of the S/S genotype of 5-HTT was found in FM patients compared with healthy controls.
The S/S subgroup exhibited higher mean levels of depression and psychological
distress. These results support the notion of altered serotonin metabolism in
at least a subgroup of patients with FM." [Abstract]
Gursoy S, Erdal E, Herken H, Madenci E, Alasehirli
Association of T102C polymorphism of the 5-HT2A receptor gene
with psychiatric status in fibromyalgia syndrome.
Int 2001 Oct;21(2):58-61
"Serotonin (5-HT) is a key neurotransmitter in
the central nervous system. It is suggested that serotonergic dysfunction may
be involved in the pathophysiology of fibromyalgia syndrome (FS). In this study,
we aimed to investigate T102C polymorphism of the 5-HT2A receptor gene in FS.
Fifty-eight patients with FS and 58 unrelated healthy volunteer controls were
included in the study. In both groups, the C/C, C/T, and T/T genotypes of the
5-HT gene were represented in 31% (22.4% in controls), 50% (53.4%), and 19% (24.1%),
respectively. The 5-HT2A receptor gene polymorphism results were not significantly
different between patients and controls (chi squared test, P>0.05). There was
a significant correlation between patients with the T/T genotype and the subgroup
according to the SCL-90-R test, (analysis of variance, P<0.05). We also saw
that patients with the T/T genotype had the lowest pain threshold. CONCLUSION.
T102C polymorphism of the 5-HT2A receptor gene is not associated with the etiology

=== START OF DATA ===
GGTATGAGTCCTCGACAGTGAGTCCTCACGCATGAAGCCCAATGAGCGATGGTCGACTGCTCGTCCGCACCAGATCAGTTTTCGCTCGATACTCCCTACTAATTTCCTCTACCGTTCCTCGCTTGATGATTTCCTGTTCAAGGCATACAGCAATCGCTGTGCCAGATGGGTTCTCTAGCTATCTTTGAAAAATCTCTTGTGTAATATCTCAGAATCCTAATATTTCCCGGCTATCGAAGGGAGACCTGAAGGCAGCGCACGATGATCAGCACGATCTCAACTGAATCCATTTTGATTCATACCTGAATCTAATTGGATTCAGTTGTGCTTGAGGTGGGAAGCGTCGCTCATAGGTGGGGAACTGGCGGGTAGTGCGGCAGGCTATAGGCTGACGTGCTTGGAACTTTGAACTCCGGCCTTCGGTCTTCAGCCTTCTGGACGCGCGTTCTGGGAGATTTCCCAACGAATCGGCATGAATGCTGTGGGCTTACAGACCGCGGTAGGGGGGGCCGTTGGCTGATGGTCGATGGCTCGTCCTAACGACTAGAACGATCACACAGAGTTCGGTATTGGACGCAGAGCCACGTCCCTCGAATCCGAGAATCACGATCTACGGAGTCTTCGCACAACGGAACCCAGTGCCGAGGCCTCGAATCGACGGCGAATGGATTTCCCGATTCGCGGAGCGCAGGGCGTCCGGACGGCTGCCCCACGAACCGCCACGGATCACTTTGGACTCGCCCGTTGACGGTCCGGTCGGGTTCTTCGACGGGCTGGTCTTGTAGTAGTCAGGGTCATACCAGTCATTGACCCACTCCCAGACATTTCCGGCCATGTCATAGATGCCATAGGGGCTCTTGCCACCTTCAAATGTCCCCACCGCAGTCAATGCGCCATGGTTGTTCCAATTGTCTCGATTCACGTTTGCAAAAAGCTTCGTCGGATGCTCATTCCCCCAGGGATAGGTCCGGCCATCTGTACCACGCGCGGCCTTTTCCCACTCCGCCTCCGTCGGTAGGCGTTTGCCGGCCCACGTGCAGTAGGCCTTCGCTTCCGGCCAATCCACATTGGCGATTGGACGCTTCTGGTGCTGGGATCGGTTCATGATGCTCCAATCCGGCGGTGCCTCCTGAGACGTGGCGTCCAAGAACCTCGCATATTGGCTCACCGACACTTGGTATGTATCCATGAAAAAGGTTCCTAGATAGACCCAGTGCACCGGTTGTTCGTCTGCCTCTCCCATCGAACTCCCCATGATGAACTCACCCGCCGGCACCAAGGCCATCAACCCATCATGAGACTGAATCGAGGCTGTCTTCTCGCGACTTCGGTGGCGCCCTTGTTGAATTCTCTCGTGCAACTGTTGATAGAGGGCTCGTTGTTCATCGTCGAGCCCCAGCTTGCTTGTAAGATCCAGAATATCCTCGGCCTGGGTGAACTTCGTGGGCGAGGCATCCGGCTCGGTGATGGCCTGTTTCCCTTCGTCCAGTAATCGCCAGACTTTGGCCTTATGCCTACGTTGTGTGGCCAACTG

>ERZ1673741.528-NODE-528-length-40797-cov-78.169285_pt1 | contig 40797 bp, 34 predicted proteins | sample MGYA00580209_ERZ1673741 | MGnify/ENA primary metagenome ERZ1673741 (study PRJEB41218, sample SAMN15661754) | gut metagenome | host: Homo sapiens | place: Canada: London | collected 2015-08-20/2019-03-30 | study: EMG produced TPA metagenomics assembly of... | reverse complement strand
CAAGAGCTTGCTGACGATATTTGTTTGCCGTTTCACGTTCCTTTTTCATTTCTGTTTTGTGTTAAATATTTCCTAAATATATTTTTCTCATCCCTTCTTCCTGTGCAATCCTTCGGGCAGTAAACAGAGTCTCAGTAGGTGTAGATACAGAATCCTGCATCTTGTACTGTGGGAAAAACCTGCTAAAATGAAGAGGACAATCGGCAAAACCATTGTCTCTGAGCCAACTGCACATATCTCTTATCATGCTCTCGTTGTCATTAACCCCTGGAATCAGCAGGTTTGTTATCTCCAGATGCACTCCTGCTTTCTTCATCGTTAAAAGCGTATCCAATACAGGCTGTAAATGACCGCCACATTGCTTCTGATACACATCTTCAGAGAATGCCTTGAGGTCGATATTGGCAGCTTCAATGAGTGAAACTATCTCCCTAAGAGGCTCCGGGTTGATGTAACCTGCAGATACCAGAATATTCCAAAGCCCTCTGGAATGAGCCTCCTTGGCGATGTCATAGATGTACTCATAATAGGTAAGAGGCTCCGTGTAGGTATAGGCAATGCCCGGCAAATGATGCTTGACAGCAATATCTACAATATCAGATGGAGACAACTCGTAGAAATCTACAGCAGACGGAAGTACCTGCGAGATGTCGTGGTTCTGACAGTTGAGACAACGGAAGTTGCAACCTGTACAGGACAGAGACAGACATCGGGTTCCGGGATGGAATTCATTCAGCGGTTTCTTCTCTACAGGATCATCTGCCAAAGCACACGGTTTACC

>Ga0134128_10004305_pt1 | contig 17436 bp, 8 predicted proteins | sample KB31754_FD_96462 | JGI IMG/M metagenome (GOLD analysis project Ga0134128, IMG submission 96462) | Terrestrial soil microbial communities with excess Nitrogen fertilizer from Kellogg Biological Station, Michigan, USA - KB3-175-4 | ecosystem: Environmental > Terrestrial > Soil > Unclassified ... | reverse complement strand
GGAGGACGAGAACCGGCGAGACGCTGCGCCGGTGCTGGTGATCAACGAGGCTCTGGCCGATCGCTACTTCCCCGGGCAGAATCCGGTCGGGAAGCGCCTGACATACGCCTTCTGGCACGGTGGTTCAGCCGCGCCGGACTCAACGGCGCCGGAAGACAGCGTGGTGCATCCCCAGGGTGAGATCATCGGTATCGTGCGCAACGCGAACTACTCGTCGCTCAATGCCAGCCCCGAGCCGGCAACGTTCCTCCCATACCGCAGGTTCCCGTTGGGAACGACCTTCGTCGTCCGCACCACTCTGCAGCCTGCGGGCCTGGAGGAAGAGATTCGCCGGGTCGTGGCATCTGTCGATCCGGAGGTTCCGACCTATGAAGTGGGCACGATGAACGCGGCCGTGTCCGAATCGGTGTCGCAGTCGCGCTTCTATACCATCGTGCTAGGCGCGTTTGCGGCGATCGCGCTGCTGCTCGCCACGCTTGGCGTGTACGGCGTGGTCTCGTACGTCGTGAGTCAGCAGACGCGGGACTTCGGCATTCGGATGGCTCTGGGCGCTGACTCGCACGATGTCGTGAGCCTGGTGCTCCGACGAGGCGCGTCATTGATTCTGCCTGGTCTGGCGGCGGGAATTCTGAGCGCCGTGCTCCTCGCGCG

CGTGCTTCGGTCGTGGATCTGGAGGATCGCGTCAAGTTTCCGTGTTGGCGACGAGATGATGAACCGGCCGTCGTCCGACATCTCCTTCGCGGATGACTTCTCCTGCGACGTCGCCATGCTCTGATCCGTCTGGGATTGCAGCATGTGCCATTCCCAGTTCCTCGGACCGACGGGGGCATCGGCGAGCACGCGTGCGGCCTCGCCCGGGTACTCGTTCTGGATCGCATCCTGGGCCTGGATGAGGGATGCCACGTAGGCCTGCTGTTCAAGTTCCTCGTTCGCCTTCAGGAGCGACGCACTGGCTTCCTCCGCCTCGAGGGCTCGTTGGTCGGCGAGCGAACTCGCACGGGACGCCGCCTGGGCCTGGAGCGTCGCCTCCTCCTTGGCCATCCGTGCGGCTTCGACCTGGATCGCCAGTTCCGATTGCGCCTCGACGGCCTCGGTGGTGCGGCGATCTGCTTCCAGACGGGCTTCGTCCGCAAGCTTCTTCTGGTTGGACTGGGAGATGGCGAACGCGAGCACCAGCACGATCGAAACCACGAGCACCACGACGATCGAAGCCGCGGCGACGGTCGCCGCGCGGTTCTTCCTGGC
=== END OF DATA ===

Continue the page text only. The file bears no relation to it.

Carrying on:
of FS. Our results also indicate that the T/T genotype may be responsible for
psychiatric symptoms of FS." [Abstract]
B, Spaeth M, Offenbaecher M, Glatzeder K, Stratz T, Schwarz M, de Jonge S, Kruger
M, Engel RR, Farber L, Pongratz DE, Ackenheil M.
The T102C polymorphism
of the 5-HT2A-receptor gene in fibromyalgia.
"Based on a possible involvement of serotonergic dysfunction
in the pathophysiology of fibromyalgia (FM) and on preliminary reports of a possible
genetically driven vulnerability for this disorder we investigated the silent
T102C polymorphism of the 5-HT2A-receptor gene in 168 FM patients and 115 healthy
controls. Our results showed a significantly different genotype distribution in
FM patients with a decrease in T/T and an increase in both T/C and C/C genotypes
as compared to the control population (Fisher's Exact test, two-sided, P = 0.008).
However, the increase in allele-C102 frequency felt short of significance (P =
0.07). Correlation of genotypes to clinical parameters revealed no influences
on age of onset, duration of disease or psychopathological symptoms, measured
with the Beck Depression Inventory and the symptom checklist SCL-90-R. In contrast
to that the pain score, being a self reported information on pain severity, was
significantly higher in patients of the T/T genotype (Mann-Whitney U test, P =
0.028). This suggests that the T102-allele might be involved in the complex circuits
of nociception. However, the T102C polymorphism is not directly involved in the
aetiology of FM but might be in linkage dysequilibrium with the true functional
variant, which has to be unravelled." [Abstract]
Frank B, Niesler B, Bondy B, Späth M, Pongratz DE, Ackenheil M, Fischer C, Rappold G
Mutational analysis of serotonin receptor genes: HTR3A and HTR3B in fibromyalgia patients.
Clin Rheumatol. 2004 Aug;23(4):338-44.